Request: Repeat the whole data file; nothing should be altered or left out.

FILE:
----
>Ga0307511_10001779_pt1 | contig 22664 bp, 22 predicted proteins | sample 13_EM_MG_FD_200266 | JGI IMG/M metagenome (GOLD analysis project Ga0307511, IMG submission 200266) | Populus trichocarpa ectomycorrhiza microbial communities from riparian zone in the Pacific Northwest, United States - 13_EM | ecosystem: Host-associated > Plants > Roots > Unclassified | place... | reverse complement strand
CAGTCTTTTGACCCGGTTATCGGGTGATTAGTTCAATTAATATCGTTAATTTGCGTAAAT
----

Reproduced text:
>Ga0307511_10001779_pt1 | contig 22664 bp, 22 predicted proteins | sample 13_EM_MG_FD_200266 | JGI IMG/M metagenome (GOLD analysis project Ga0307511, IMG submission 200266) | Populus trichocarpa ectomycorrhiza microbial communities from riparian zone in the Pacific Northwest, United States - 13_EM | ecosystem: Host-associated > Plants > Roots > Unclassified | place... | reverse complement strand
CAGTCTTTTGACCCGGTTATCGGGTGATTAGTTCAATTAATATCGTTAATTTGCGTAAAT